Fortescue’s message on iron ore: Keep calm and party on
For investors riding iron ore’s monster price wave and for the federal and West Australian governments as massive beneficiaries of the metal's stellar run, the bullish market outlook from Andrew Forrest’s Fortescue must have caused a rush of adrenaline.
As the price of iron ore is now taking on a hockey stick trajectory and testing levels of $US150 a tonne, the biggest question centres around the buoyant market’s sustainability.
Fortescue doesn’t make actual forecasts for the price of iron ore. It’s just that when it looks into its supply/demand crystal ball it doesn’t see any factors that would weaken the current price – a price that hasn’t been this high since 2012.
Fortescue chief executive Elizabeth Gaines has overseen record export volumes, record profits, record dividends and a record high in the share price.Credit:Philip Gostelow
It seems the stars have aligned for Australia’s iron ore producers, and the thrust of the presentation from Fortescue’s director of marketing and sales, Danny Goeman, was that the market dynamics remain strong.
For the current price to be sustained, or even increase, China’s demand needs to remain robust and Fortescue seems pretty confident in that regard.
China is "well on track to produce 1 million tonnes of crude steel production in 2020", having already hit the 874 million tonne mark in the 10 months to October, it said. This would represent a 5.5 per cent lift on 2019 levels.
The news on the ground over just the past couple of days from Fortescue’s Chinese customers is that the ongoing strength in demand will lead to a further drawing down in Chinese inventory levels.
This said, Goeman's confidence comes courtesy of the Chinese government's economic stimulus and improved consumer sentiment. The result of China priming the economic pump is investment in infrastructure and property, the latter of which is up 12 per cent in value year-on-year.
The additional demand boost that will play into the equation in 2021 is the recovery in other steel markets including India, Japan and South Korea whose economies were hit in 2020 by COVID-19.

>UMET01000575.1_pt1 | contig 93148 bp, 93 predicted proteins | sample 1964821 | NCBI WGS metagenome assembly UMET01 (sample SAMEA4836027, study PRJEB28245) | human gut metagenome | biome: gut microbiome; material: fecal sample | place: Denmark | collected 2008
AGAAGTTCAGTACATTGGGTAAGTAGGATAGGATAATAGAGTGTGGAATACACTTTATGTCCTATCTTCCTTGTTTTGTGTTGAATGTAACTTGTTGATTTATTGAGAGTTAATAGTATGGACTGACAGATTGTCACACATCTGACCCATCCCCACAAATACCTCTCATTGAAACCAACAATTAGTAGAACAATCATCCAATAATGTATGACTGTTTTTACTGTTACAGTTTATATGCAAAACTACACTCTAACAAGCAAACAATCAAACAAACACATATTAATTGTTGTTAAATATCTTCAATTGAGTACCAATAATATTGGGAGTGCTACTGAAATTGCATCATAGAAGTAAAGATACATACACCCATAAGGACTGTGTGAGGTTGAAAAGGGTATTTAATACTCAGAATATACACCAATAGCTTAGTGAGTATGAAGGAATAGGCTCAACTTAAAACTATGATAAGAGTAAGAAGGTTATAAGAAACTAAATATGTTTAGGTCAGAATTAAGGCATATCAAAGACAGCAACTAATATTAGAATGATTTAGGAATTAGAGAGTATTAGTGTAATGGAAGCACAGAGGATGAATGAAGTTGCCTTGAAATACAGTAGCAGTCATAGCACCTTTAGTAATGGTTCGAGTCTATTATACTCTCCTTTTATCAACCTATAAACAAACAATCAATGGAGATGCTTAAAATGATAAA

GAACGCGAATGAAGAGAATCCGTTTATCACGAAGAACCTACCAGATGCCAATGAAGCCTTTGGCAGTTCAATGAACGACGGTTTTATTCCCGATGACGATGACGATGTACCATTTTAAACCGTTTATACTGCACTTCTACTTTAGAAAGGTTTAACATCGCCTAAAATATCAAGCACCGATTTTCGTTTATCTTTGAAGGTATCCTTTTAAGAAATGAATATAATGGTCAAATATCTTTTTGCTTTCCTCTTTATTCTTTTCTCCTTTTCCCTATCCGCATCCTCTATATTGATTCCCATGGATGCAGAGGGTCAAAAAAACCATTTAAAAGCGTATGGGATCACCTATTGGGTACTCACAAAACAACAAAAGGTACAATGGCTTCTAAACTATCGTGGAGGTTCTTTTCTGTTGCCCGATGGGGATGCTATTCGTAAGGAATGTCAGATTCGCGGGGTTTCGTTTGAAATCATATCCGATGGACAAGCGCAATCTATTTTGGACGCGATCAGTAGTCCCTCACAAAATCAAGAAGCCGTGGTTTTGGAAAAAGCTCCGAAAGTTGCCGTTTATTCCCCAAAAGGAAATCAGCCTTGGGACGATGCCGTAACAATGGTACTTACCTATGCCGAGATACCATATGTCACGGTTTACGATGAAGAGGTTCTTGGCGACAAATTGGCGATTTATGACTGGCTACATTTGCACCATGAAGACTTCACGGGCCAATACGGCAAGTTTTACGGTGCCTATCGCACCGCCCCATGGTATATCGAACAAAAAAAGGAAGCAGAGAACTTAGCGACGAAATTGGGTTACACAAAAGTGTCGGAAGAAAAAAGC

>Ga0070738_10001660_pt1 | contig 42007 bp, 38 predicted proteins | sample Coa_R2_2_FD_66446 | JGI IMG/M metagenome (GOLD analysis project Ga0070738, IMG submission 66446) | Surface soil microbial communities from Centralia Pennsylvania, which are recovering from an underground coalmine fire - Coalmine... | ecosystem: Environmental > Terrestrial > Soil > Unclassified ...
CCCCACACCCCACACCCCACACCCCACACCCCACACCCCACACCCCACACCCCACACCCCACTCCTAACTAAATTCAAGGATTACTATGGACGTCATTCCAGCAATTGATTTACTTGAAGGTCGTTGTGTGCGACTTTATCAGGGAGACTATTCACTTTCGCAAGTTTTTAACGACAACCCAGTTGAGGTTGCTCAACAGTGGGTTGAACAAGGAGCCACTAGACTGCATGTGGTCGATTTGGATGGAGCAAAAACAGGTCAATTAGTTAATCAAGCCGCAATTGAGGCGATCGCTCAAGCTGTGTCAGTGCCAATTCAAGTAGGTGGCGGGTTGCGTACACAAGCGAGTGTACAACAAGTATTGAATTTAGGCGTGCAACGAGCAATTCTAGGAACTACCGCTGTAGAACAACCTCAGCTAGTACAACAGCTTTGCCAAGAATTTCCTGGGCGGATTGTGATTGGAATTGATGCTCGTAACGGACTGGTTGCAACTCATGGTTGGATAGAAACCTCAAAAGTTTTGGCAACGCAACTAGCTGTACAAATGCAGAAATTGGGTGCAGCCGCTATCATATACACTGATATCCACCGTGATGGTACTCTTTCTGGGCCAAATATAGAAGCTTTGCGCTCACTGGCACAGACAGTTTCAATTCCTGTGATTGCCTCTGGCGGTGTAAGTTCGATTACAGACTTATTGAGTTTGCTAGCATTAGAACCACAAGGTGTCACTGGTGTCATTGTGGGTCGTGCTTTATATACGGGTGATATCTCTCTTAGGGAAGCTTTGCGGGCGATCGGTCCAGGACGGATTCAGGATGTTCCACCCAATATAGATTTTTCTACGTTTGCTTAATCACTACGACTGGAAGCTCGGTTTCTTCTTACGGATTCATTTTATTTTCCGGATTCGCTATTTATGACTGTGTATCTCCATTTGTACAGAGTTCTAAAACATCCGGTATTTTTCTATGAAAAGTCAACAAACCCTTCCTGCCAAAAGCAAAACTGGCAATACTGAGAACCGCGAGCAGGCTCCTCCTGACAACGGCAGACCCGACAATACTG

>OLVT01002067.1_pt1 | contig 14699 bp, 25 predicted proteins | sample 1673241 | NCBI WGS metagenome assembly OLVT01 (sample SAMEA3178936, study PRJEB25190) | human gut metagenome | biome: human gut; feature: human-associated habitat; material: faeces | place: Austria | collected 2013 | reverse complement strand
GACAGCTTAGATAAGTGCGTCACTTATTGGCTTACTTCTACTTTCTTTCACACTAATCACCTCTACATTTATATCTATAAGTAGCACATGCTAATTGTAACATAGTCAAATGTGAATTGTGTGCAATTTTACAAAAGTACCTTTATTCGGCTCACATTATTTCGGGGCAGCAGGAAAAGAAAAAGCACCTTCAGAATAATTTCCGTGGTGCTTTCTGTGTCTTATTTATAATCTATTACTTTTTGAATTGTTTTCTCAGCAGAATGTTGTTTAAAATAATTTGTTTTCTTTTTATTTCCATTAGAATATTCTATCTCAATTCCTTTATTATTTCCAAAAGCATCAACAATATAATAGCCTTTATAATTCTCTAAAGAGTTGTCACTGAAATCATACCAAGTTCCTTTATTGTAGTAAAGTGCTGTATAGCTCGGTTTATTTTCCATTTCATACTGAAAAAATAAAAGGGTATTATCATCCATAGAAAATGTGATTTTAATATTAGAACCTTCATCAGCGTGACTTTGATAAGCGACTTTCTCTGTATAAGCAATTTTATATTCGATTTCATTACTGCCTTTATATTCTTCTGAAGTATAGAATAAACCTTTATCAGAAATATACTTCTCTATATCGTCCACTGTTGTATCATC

And Goeman doesn’t see competition from scrap metal as the serious threat which others have portrayed.
The news on the ground from Fortescue’s Chinese customers is that the ongoing strength in demand will lead to a further drawing down in Chinese inventory levels.
Nor does Fortescue hold with industry consensus that there is a threat to the medium-term price from a boost in supply – particularly from Brazil. The constrained supply from Brazil has been one of the biggest factors contributing to iron ore’s current price bulge.
"Our view remains that considerable challenges and uncertainties persist in bringing on additional supply (from Brazil)," Goeman told investors. "We envisage significant ongoing challenges associated with expansion of Brazilian supply particularly considering the number of projects requiring completion and approvals."
Fortescue also doesn't see new slated supply from Australian mines flooding the market. Of the numerous iron ore projects forecast to be completed in Australia over the next five years, Goeman said many were sustaining existing production volumes, thus Fortescue doesn’t see any material additional supply emerging.
For shareholders in Fortescue, 2020 has been the year to remember. As Australia’s only large-play iron ore stock it has been favoured by investors looking to ride the iron ore boom.
Its share price picked up 1.1 per cent on Wednesday to $21.70 — a long way from the year low of $8.20.
Fortescue’s chief executive Elizabeth Gaines understands only too well that her company’s relationship with its Chinese customers and with the Chinese government needs to be delicately navigated to ensure it will continue to share in the spoils of the country’s surging steel production.
Gaines noted on Wednesday that Fortescue employs a multi-faceted approach to its engagement with customers. It also has two Chinese directors on its board and a large Chinese shareholder on its register.
Indeed, Forrest has spent many years courting and nourishing relationships in China, even in the face of the deteriorating and now toxic relationship between the two governments.
The prevailing wisdom is that our major iron ore producers won’t get caught up in the trade wars because China’s thirst for iron ore cannot be satisfied from alternative sources.
But FMG’s belt and braces approach to China is, however, wise.
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